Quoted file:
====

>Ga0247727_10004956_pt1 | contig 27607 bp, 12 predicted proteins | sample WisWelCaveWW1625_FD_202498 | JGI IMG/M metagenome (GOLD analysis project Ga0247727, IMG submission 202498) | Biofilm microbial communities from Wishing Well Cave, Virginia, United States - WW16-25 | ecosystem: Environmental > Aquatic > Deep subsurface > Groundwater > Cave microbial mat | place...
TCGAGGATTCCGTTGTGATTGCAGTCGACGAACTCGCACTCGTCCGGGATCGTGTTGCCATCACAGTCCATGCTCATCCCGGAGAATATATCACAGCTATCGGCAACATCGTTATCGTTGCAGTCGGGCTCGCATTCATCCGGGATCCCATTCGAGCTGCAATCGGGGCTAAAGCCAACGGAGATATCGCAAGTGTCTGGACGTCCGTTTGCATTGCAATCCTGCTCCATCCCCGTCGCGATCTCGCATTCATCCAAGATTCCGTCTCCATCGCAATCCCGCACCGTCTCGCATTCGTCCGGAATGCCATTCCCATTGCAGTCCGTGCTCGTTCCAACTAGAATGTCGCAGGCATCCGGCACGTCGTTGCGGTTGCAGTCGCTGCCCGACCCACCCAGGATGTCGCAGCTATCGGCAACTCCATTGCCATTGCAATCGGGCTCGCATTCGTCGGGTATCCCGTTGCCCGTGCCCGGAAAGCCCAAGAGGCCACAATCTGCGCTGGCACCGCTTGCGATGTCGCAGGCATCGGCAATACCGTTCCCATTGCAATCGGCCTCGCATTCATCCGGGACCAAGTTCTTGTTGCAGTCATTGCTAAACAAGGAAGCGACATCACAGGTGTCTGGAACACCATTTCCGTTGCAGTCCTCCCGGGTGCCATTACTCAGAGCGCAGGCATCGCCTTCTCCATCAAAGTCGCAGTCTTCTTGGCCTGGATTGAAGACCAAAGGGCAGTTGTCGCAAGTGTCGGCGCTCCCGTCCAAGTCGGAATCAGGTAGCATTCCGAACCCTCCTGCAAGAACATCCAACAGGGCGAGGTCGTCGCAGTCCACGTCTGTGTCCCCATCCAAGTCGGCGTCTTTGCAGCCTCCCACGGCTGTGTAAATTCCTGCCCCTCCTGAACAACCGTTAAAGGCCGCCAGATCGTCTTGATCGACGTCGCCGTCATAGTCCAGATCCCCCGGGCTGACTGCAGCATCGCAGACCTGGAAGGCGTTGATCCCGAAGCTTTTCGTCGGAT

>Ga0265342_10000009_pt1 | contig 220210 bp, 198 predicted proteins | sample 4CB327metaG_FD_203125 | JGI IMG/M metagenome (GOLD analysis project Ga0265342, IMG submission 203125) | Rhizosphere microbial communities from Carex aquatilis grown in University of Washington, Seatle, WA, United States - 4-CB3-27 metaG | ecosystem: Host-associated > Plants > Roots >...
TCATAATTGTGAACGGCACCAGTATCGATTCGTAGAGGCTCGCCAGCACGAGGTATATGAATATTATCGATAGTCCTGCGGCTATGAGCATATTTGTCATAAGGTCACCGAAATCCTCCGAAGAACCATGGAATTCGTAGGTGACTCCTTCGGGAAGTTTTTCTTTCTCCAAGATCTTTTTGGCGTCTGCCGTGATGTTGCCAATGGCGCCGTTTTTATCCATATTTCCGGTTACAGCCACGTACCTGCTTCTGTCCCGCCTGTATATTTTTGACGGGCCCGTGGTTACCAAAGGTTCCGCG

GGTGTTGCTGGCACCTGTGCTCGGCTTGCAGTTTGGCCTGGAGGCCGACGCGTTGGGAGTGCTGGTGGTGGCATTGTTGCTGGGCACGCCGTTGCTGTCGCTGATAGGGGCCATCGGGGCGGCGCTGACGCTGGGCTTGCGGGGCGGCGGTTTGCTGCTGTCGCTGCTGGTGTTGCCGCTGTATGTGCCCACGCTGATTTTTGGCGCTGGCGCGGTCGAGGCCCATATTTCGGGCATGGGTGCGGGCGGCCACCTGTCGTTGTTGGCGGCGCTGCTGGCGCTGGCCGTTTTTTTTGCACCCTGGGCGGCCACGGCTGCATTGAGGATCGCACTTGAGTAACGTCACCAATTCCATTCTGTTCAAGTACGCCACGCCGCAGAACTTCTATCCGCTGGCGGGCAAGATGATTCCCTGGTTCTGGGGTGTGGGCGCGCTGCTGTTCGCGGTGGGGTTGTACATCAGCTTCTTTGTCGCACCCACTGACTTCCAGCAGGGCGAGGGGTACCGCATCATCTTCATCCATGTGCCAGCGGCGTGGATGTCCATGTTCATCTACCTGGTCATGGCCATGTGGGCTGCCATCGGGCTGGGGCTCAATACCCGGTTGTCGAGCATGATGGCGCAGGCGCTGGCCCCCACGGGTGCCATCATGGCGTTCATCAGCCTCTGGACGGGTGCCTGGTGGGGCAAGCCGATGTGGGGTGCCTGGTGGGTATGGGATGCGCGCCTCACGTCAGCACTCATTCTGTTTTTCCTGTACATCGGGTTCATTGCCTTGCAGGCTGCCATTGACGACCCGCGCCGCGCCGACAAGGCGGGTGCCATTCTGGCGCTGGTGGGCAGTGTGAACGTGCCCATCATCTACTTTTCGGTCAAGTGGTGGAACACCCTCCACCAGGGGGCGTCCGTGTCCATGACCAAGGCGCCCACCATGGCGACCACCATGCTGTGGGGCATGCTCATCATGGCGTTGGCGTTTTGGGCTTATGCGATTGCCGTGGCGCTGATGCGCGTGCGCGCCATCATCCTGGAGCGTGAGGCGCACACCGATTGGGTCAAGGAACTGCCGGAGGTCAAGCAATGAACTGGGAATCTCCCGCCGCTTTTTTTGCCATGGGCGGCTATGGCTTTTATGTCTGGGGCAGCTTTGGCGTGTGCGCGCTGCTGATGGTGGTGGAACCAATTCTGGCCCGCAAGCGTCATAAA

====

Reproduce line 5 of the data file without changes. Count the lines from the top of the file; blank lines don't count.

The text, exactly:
GGTGTTGCTGGCACCTGTGCTCGGCTTGCAGTTTGGCCTGGAGGCCGACGCGTTGGGAGTGCTGGTGGTGGCATTGTTGCTGGGCACGCCGTTGCTGTCGCTGATAGGGGCCATCGGGGCGGCGCTGACGCTGGGCTTGCGGGGCGGCGGTTTGCTGCTGTCGCTGCTGGTGTTGCCGCTGTATGTGCCCACGCTGATTTTTGGCGCTGGCGCGGTCGAGGCCCATATTTCGGGCATGGGTGCGGGCGGCCACCTGTCGTTGTTGGCGGCGCTGCTGGCGCTGGCCGTTTTTTTTGCACCCTGGGCGGCCACGGCTGCATTGAGGATCGCACTTGAGTAACGTCACCAATTCCATTCTGTTCAAGTACGCCACGCCGCAGAACTTCTATCCGCTGGCGGGCAAGATGATTCCCTGGTTCTGGGGTGTGGGCGCGCTGCTGTTCGCGGTGGGGTTGTACATCAGCTTCTTTGTCGCACCCACTGACTTCCAGCAGGGCGAGGGGTACCGCATCATCTTCATCCATGTGCCAGCGGCGTGGATGTCCATGTTCATCTACCTGGTCATGGCCATGTGGGCTGCCATCGGGCTGGGGCTCAATACCCGGTTGTCGAGCATGATGGCGCAGGCGCTGGCCCCCACGGGTGCCATCATGGCGTTCATCAGCCTCTGGACGGGTGCCTGGTGGGGCAAGCCGATGTGGGGTGCCTGGTGGGTATGGGATGCGCGCCTCACGTCAGCACTCATTCTGTTTTTCCTGTACATCGGGTTCATTGCCTTGCAGGCTGCCATTGACGACCCGCGCCGCGCCGACAAGGCGGGTGCCATTCTGGCGCTGGTGGGCAGTGTGAACGTGCCCATCATCTACTTTTCGGTCAAGTGGTGGAACACCCTCCACCAGGGGGCGTCCGTGTCCATGACCAAGGCGCCCACCATGGCGACCACCATGCTGTGGGGCATGCTCATCATGGCGTTGGCGTTTTGGGCTTATGCGATTGCCGTGGCGCTGATGCGCGTGCGCGCCATCATCCTGGAGCGTGAGGCGCACACCGATTGGGTCAAGGAACTGCCGGAGGTCAAGCAATGAACTGGGAATCTCCCGCCGCTTTTTTTGCCATGGGCGGCTATGGCTTTTATGTCTGGGGCAGCTTTGGCGTGTGCGCGCTGCTGATGGTGGTGGAACCAATTCTGGCCCGCAAGCGTCATAAA